Ronnie Tjampitjinpa ( Walungurru, Ininiti, Central Western Desert, Generation 1) a Pintupi man was born around 1943 at Tjiturrunya west of Kintore. Ronnie commenced painting in 1975; he has emerged as one of Papunya Tula’s major artists. He is married to Mary Brown Napangardi and currently spends his time between Alice Springs and his home in Kintore. Ronnie’s style tends towards simple, geometric shapes and bold lines. He explores the themes of water dreaming, bushfire dreaming and the Tingari cycle. Tingari are the legendary beings of the Pintupi people that travelled the desert performing rituals, teaching law, creating landforms and shaping what would become ceremonial sites. As far as we can know, the meanings behind Tingari paintings are multi-layered, however, those meaning are not available to the uninitiated. Ronnie Tjampitjinpa established a bold linear style in his painting, often using very large scale canvases that allowed the repetition of motifs to grand effect.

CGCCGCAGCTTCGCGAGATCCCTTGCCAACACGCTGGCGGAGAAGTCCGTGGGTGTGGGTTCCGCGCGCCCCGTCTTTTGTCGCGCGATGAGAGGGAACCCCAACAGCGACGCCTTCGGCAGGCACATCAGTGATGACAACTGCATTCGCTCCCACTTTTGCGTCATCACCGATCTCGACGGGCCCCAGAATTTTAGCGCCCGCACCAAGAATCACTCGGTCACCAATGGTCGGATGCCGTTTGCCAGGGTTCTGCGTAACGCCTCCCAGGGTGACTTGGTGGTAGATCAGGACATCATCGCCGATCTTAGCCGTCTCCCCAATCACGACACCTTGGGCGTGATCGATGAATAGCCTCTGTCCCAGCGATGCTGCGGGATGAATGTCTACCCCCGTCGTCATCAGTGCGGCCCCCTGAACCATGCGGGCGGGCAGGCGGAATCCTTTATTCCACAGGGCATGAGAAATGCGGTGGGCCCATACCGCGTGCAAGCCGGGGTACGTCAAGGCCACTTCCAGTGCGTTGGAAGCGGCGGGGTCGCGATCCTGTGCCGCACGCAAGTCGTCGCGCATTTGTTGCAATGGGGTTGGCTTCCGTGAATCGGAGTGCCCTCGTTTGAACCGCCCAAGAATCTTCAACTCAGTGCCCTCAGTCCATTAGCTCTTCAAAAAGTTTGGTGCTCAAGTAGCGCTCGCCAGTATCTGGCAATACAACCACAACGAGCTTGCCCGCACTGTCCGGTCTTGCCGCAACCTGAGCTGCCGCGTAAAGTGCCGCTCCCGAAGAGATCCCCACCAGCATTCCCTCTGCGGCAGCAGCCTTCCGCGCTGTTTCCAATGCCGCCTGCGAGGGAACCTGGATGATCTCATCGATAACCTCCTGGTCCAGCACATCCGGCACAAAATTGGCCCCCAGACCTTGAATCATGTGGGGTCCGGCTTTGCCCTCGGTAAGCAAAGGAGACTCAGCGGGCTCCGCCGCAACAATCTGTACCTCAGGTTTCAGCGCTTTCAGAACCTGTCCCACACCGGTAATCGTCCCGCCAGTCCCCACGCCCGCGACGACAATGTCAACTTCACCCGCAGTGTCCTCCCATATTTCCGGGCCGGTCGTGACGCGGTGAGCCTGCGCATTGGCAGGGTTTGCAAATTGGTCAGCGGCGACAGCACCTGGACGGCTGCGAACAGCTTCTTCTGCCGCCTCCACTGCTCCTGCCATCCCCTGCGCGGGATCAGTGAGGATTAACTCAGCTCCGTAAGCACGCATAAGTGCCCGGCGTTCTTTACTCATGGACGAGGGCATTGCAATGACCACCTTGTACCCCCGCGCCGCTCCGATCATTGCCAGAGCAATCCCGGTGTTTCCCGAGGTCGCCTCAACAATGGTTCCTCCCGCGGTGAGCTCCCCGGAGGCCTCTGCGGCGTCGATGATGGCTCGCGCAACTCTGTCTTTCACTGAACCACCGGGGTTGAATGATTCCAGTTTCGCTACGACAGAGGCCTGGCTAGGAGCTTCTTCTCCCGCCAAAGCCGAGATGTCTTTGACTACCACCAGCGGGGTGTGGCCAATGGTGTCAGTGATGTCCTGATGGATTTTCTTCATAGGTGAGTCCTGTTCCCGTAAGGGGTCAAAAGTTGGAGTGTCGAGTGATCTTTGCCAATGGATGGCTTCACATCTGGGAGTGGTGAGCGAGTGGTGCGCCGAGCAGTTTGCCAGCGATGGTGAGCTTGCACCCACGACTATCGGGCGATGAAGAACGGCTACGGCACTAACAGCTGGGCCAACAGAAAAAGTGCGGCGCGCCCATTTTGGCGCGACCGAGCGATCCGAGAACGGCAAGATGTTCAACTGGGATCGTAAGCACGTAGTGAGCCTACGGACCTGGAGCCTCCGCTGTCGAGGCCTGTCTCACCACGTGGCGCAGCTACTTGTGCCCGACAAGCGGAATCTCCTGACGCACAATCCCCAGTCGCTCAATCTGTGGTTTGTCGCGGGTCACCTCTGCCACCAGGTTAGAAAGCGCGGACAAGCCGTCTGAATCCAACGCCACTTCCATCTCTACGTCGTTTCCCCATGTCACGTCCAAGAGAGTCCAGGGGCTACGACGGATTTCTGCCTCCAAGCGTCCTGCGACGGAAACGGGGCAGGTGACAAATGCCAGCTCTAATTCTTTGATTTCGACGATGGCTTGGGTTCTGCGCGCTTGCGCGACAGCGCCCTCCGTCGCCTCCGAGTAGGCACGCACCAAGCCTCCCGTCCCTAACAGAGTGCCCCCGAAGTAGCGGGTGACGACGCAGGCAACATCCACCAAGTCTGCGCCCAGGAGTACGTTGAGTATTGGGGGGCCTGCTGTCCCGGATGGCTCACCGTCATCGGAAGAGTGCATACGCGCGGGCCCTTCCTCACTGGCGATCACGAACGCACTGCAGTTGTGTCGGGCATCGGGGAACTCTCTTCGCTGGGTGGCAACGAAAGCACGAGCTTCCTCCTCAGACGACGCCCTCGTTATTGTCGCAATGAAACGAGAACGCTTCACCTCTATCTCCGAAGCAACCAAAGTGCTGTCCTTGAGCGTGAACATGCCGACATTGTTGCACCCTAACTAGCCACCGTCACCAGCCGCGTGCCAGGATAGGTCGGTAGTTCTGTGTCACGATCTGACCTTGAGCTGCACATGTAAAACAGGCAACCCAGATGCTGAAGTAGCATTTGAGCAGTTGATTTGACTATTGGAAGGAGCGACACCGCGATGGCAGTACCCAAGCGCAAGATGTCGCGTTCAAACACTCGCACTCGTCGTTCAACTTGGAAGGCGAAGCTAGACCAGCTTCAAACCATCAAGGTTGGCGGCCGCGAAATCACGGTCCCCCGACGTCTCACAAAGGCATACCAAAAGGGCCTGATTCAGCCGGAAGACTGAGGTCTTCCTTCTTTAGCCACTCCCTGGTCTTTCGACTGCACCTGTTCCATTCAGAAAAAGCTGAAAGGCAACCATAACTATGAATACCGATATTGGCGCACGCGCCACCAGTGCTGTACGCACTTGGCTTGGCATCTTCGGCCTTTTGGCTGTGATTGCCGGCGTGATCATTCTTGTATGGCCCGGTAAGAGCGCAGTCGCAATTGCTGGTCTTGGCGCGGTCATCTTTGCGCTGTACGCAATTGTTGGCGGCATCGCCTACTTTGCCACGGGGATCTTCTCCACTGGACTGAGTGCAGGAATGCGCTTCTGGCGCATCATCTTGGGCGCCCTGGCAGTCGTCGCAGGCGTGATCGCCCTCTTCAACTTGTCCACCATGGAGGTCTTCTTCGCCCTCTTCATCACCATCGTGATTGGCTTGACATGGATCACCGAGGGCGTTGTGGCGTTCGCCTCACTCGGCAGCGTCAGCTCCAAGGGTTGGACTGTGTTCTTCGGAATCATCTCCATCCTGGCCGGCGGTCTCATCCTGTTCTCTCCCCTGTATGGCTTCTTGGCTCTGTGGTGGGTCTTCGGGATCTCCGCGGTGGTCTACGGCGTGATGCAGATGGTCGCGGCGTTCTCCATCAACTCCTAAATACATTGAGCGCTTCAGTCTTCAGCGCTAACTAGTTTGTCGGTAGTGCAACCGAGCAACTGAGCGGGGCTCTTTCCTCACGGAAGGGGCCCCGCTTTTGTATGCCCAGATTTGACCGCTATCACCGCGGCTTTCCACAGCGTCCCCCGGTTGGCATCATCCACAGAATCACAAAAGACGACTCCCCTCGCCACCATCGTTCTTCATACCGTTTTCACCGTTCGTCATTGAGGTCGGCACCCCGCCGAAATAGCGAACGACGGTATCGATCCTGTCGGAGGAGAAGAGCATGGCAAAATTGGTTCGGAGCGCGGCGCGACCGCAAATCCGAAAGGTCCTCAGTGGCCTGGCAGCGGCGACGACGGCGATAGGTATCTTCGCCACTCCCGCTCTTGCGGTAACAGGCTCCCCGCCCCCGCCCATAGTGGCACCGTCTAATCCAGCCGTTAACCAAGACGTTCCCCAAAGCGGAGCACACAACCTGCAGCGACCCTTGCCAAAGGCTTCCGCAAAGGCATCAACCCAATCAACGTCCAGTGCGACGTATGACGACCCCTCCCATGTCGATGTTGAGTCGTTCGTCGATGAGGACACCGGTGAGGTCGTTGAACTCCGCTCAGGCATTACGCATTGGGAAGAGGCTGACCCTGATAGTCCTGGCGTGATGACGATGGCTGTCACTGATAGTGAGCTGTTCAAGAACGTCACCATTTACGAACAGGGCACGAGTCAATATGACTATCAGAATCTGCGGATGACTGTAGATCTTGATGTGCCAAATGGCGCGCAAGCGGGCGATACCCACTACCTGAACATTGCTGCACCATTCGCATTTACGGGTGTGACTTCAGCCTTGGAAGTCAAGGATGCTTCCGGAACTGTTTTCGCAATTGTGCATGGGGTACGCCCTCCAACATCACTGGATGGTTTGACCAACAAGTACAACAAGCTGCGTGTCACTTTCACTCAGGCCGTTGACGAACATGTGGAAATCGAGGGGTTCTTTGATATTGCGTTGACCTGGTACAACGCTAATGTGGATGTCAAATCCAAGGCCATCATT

His influence on other artists at Kintore during the 1990s was considerable.
Aboriginal art status – Collectable artist.
Current exhibition: Everywhen: The Eternal Present in Indigenous Art from Australia February 5, 2016–September 18, 2016, Harvard Art Museums
Art Gallery of New South Wales
Art Gallery of South Australia, Adelaide.
Art Gallery of Western Australia, Perth.
Campbelltown City Art Gallery
Donald Kahn collection, Lowe Art Museum, University of Miami.
Medibank Private Collection
Musee du Quai Branly – des Arts Africans et Oceaniens, Paris.
Museum and Art Gallery of the Northern Territory, Darwin.
National Gallery of Australia, Canberra.
National Gallery of Victoria, Melbourne.
Supreme Court of Northern Territory, Darwin.
The Holmes a Court Collection, Perth.